The Blind Boys of Alabama head to the Cedar

The Blind Boys of Alabama use their Southern gospel charm to bring the “good news.”

The Blind Boys of Alabama deliver music designed

Cameron Witting

The Blind Boys of Alabama deliver music designed “to spiritually uplift” and share the gospel — can we get a witness?

Joe Kellen

Jimmy Carter — not the peanut farmer — is the last founding member left in the Blind Boys of Alabama. At 82, it’s impressive the guy’s still touring.

His gregarious personality was on full display when he spoke to A&E about his gospel group and their praise-fueled genre.

“We’re called to spread the good news of the Lord,” the singer said. “God got me into the gospel, and no matter who you are, we want to share it with you.”

The Blind Boys of Alabama first sang together in 1939 at the Alabama Institute for the Negro Blind — three of the five members are blind, hence their moniker. They didn’t officially become a group, however, until 1944. They’ve been touring steadily ever since.

The boys toured throughout the Jim Crow South, piling into cramped vans and playing to church crowds wherever they could.

“We weren’t harassed all that much, but we knew where we were,” Carter said. “It was a difficult time, and we have come a long way since then.”

During the ’40s and ’50s, the group was strictly gospel, developing playful and stylish renditions of the standards. Carter is known for holding the pinnacle note of “Amazing Grace” for longer than a minute.

The group began to embrace secular music as they aged. They applied soulful takes to the music of Tom Waits, Ben Harper and a whole legion of other modern artists, winning the group five Grammys since 2000. The group was also honored with a Lifetime Achievement Grammy in 2009. Their most recent album, “I’ll Find a Way,” was produced by Justin Vernon of Bon Iver fame.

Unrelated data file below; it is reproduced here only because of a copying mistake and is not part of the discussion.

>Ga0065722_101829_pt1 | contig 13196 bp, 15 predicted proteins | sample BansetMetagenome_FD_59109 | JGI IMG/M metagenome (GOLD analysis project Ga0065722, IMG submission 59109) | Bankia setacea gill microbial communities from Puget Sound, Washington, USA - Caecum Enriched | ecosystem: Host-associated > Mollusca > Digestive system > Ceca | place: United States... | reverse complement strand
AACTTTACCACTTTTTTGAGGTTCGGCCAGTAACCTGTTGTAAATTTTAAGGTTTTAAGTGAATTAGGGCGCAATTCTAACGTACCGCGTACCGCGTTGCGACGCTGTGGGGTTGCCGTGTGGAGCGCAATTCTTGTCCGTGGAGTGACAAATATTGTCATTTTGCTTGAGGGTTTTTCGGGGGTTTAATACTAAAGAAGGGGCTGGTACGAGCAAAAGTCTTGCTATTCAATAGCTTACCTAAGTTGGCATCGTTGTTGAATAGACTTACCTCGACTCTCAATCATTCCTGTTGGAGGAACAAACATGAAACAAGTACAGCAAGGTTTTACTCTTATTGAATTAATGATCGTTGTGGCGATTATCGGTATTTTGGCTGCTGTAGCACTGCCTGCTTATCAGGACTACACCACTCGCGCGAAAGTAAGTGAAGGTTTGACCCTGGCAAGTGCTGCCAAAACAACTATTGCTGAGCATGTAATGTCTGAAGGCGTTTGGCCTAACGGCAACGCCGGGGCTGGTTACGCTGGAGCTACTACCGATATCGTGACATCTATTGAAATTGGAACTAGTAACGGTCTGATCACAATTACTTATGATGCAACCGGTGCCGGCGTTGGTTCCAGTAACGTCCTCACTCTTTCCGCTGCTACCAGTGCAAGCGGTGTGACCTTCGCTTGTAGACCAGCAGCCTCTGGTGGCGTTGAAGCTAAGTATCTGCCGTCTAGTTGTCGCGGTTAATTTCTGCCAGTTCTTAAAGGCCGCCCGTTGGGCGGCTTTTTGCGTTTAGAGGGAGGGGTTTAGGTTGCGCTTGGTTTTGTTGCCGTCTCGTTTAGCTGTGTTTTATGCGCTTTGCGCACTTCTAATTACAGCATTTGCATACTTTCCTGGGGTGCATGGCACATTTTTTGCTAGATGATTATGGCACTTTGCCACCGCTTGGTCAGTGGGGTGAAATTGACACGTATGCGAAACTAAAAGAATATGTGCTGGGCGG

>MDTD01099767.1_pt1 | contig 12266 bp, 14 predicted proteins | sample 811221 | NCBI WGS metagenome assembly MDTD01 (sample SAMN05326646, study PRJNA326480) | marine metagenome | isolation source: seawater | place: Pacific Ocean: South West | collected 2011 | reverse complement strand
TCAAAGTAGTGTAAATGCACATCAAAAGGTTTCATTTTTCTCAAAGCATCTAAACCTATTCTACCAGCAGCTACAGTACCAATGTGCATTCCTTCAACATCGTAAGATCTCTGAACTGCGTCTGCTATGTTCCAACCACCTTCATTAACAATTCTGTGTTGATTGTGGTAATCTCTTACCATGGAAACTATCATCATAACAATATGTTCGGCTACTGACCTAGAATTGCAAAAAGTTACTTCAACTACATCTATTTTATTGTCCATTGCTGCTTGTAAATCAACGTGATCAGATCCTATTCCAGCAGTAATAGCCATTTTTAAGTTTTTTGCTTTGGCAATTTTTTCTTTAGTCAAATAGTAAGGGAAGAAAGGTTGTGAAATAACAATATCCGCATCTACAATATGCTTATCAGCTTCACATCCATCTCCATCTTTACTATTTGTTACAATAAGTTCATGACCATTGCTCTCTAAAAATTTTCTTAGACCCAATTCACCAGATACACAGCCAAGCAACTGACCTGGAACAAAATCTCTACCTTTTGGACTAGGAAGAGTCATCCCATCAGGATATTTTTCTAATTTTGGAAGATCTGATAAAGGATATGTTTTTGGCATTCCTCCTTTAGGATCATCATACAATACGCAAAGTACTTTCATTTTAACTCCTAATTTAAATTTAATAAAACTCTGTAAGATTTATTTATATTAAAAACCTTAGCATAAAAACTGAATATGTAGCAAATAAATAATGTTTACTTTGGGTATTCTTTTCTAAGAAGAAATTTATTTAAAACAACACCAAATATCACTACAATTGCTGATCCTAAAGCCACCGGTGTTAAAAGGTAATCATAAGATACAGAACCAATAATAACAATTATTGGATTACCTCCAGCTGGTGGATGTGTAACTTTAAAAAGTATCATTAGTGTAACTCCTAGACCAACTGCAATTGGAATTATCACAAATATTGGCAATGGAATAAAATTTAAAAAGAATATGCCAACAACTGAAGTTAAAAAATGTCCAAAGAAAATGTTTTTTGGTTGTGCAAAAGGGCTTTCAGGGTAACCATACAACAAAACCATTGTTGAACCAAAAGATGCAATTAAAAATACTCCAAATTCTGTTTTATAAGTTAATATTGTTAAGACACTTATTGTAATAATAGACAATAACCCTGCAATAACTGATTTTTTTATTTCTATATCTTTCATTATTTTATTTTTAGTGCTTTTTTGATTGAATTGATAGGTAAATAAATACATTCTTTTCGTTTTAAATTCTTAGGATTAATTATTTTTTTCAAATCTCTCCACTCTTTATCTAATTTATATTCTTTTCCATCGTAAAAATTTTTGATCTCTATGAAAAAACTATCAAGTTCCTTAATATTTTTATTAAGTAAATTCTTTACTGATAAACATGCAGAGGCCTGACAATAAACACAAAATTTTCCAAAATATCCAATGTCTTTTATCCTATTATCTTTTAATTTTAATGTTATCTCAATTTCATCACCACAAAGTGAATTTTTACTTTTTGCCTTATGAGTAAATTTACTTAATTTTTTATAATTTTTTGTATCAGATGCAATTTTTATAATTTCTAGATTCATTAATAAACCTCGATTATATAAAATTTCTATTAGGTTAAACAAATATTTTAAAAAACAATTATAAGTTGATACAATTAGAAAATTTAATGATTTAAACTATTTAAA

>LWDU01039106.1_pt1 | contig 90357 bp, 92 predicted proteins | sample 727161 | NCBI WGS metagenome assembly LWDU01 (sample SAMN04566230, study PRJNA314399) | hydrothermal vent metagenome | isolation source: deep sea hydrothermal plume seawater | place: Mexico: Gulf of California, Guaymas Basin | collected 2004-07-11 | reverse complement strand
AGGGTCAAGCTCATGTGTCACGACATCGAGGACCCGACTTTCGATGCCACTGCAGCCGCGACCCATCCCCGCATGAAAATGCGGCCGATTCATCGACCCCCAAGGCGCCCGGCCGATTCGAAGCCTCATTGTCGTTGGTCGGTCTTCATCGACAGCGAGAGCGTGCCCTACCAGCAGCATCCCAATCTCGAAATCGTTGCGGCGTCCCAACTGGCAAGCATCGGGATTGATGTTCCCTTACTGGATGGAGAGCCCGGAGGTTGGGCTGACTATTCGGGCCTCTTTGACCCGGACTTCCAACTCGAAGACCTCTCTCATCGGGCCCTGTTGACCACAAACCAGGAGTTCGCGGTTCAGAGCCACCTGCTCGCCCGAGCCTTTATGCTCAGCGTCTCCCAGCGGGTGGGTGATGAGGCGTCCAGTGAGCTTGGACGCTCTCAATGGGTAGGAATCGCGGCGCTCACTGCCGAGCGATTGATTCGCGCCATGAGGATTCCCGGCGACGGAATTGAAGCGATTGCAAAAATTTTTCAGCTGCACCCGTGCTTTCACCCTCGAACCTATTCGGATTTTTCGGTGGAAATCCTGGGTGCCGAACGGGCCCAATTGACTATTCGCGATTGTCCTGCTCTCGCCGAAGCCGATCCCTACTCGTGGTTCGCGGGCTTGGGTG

“We were asked if we’d like to do a record with Mr. Vernon, and I said, ‘Sure! Who is that?’” Carter said.

“I’ll Find a Way” features a track list peppered with a variety of musical seasonings. They range from speedy, piano-banging hymns like “Jubilee” to a rich marriage of horn and vocal harmonies in “I’ll Find A Way (To Carry It All)”.

For a group of men 70 and older, “I’ll Find A Way” tackles contemporary gospel with youthful fervor. There’s no shortage of powerful vocal riffs, pew­­-cracking hand claps and metronome-steady instrumentals gallivanting through the speakers.

Ricky McKinnie, who’s been with the boys for 23 years, said that popular music makes the group more accessible to a large audience.

“I’ve had non-religious people come up to me after shows and tell me that they want to try going to church,” he said. “That’s wonderful to me.”

 “I’ll Find A Way” features photos of the five men sporting silver suits and jazz-cool sunglasses, standing in a row and looking out into the distance with toothy smiles.

“We never expected any of this,” Carter said. “I feel blessed every day of my life.”

With a career as long as theirs, it’s not hard to believe.

 

What: The Blind Boys of Alabama with My Brightest Diamond
When: 7:30 p.m., Thursday
Where: The Cedar Cultural Center, 416 Cedar Ave., Minneapolis
Cost: $30-35